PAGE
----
Advice In Missing Kid Cases: Act Quickly


Each year, thousands of parents and guardians find themselves in a frightening situation full of unknowns: Their child is missing. What are you supposed to do if a loved one disappears, asks the Orlando Sentinel? Call police immediately. Time is critical. “The sooner the parent or guardian responds, the better,” said Nancy McBride of the National Center for Missing and Exploited Children. In 2008, nearly 47,000 children were reported missing in Florida. Most cases were resolved quickly and with the safe return of the child. Some involved repeat runaways.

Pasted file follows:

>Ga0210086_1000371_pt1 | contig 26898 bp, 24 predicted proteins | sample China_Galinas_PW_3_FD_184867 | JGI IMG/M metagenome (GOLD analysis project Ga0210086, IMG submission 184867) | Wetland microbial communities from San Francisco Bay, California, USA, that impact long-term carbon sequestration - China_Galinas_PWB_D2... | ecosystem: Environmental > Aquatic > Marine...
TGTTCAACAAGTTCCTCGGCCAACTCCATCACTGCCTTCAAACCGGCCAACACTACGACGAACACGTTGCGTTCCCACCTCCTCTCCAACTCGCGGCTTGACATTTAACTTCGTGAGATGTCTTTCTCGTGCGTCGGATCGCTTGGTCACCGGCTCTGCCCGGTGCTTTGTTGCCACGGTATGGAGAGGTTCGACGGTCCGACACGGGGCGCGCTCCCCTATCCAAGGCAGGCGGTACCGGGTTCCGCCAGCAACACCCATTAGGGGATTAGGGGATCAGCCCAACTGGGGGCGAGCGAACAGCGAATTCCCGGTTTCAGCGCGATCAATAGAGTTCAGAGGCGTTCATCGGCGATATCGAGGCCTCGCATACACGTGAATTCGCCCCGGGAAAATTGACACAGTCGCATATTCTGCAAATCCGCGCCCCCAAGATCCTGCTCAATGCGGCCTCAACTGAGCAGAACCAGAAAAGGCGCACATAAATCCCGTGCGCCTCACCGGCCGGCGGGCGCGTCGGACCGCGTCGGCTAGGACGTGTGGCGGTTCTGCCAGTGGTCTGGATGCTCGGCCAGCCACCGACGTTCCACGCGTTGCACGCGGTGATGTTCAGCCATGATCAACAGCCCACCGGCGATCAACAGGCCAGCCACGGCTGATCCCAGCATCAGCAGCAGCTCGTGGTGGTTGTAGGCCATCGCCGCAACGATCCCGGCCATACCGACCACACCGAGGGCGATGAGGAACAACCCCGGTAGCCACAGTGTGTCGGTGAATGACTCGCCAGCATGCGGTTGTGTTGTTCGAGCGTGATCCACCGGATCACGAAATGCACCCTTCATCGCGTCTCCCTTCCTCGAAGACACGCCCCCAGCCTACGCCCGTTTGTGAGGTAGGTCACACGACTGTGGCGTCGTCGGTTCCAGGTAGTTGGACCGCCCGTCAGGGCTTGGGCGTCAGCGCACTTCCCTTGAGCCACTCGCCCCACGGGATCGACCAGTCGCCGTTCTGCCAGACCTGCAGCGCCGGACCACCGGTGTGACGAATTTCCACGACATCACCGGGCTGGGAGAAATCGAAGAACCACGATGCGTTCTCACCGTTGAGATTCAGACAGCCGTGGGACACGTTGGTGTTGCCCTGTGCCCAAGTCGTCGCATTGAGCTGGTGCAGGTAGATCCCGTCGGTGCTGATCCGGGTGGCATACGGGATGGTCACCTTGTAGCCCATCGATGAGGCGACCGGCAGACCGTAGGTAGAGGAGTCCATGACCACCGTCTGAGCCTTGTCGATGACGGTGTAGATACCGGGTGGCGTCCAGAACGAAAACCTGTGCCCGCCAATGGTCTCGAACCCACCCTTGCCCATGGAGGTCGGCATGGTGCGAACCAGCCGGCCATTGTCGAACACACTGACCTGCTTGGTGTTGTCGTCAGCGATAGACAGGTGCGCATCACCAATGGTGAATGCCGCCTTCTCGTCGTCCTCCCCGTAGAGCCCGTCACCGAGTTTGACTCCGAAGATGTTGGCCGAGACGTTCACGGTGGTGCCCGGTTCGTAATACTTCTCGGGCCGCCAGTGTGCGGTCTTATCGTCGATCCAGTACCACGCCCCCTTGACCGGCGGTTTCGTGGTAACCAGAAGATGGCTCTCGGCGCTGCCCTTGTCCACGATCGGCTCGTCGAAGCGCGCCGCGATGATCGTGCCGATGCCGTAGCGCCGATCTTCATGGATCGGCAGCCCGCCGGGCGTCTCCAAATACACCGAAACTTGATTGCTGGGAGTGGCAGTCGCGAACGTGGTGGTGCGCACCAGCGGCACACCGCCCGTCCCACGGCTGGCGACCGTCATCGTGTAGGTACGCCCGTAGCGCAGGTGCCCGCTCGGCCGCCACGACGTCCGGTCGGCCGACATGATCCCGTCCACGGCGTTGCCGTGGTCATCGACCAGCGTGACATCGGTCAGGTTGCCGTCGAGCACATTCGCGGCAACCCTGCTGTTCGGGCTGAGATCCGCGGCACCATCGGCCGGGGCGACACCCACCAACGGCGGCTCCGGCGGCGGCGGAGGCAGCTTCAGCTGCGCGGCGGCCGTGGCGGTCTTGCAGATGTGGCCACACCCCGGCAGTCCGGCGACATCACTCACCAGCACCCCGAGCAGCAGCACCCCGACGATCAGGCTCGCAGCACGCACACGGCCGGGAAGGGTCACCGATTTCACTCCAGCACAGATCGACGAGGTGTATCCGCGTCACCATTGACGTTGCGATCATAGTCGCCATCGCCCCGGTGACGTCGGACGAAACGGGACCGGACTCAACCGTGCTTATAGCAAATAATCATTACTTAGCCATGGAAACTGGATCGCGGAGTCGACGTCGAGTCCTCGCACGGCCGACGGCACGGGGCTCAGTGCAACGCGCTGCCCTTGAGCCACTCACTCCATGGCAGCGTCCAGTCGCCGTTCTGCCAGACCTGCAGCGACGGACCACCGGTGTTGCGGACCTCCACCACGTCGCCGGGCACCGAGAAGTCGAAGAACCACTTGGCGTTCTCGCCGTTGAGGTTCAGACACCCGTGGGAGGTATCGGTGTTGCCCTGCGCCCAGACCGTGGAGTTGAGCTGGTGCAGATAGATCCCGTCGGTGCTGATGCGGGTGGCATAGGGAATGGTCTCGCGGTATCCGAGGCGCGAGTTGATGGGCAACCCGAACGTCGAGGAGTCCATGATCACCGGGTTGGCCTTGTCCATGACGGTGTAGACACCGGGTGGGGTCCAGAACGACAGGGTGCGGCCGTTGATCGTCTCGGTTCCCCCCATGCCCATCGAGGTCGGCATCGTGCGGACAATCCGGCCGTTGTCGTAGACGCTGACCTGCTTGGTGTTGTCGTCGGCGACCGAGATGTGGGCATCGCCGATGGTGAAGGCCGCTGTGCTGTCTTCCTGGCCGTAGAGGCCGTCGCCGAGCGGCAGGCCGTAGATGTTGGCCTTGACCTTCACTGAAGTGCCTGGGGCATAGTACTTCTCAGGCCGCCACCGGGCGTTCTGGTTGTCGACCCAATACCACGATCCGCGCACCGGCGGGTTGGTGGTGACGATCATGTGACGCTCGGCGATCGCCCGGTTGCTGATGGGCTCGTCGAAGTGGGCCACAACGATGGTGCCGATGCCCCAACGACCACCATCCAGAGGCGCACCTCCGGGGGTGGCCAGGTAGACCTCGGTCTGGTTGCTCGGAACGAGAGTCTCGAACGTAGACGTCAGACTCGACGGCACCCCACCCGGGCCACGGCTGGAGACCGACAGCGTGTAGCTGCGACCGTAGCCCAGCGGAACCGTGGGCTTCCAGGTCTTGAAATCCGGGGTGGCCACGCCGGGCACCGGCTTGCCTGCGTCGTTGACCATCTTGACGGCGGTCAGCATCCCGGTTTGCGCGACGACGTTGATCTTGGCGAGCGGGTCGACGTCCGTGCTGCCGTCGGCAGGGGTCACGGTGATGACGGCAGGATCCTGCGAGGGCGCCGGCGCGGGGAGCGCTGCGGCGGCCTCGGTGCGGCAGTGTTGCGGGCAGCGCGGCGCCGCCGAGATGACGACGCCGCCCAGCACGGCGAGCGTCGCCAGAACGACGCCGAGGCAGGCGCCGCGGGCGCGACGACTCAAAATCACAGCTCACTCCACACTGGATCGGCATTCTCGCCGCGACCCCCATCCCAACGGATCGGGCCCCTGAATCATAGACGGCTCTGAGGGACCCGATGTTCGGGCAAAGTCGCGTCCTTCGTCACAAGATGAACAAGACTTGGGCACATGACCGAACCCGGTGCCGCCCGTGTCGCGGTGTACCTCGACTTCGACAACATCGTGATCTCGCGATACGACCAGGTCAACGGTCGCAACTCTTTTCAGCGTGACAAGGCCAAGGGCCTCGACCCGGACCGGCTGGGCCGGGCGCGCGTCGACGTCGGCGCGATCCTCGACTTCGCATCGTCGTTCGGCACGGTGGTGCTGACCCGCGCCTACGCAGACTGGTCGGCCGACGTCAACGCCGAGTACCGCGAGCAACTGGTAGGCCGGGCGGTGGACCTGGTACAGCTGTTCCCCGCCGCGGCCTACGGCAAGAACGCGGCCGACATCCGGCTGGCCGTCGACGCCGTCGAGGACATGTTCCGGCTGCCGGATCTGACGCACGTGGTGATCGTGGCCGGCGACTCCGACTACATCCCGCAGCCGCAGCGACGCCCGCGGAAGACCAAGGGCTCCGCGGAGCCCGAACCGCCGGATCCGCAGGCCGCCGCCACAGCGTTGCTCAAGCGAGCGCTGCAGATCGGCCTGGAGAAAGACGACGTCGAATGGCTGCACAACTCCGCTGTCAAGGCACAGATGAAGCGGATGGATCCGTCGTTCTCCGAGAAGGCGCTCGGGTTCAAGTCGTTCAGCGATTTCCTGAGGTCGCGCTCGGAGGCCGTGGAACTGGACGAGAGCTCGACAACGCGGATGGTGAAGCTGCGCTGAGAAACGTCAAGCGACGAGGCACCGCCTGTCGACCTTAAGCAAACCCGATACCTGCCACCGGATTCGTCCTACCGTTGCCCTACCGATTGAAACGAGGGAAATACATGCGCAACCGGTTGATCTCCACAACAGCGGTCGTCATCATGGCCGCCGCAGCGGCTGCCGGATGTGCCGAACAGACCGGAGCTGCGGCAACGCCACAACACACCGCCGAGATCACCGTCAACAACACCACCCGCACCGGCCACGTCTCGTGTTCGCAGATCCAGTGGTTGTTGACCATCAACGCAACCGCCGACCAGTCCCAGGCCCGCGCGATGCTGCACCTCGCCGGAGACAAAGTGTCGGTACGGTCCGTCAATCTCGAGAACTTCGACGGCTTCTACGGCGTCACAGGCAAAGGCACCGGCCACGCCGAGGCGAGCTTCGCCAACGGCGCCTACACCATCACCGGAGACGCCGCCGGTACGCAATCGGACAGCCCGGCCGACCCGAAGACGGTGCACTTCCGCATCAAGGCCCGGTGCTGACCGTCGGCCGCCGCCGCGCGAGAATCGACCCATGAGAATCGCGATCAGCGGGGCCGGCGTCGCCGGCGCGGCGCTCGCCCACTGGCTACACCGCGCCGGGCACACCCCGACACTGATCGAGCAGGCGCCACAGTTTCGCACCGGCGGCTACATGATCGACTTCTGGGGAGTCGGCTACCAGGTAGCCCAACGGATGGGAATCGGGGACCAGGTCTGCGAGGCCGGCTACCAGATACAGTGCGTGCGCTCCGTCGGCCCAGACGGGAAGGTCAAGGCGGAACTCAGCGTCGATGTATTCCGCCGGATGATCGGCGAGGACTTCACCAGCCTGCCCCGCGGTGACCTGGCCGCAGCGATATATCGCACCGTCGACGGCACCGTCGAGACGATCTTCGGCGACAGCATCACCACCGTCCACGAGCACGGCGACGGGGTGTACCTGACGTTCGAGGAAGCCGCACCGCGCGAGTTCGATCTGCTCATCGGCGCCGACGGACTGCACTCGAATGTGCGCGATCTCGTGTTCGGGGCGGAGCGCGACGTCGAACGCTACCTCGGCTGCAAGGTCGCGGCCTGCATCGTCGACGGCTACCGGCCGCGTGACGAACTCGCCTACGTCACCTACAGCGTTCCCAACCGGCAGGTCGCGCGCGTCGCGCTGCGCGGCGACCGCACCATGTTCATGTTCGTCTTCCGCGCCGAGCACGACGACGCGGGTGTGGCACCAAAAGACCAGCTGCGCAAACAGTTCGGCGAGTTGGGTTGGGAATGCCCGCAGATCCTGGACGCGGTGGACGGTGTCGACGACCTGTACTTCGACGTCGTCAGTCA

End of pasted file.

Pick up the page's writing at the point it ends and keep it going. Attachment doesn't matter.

When a child disappears, McBride suggests parents think like a child. Where might a boy or girl hide? Under furniture? Inside or under a car? Could they have locked themselves in the trunk? What should a parent do after calling police? Said Drew Kesse, whose daughter was 24 when she vanished from her Orlando condo in January 2006: Call hospitals and jails. The Kesses assigned friends and family to repeatedly call specific places and people. Then they hit the streets. “That day, within three hours of getting to Orlando, we were standing on the corners with fliers,” Kesse said. One thing the Kesses wish they had done is document the abduction area. Kesse suggests photographing everything from license plates to cars to people. Talk to people in the area. Knock on every door. “These are the things you don’t think of,” he said. Kesse said families need to contact media outlets. “Start getting that face and that name out,” he said. “If you do have a family member strong enough, have that family member with police to do [media] interviews.”

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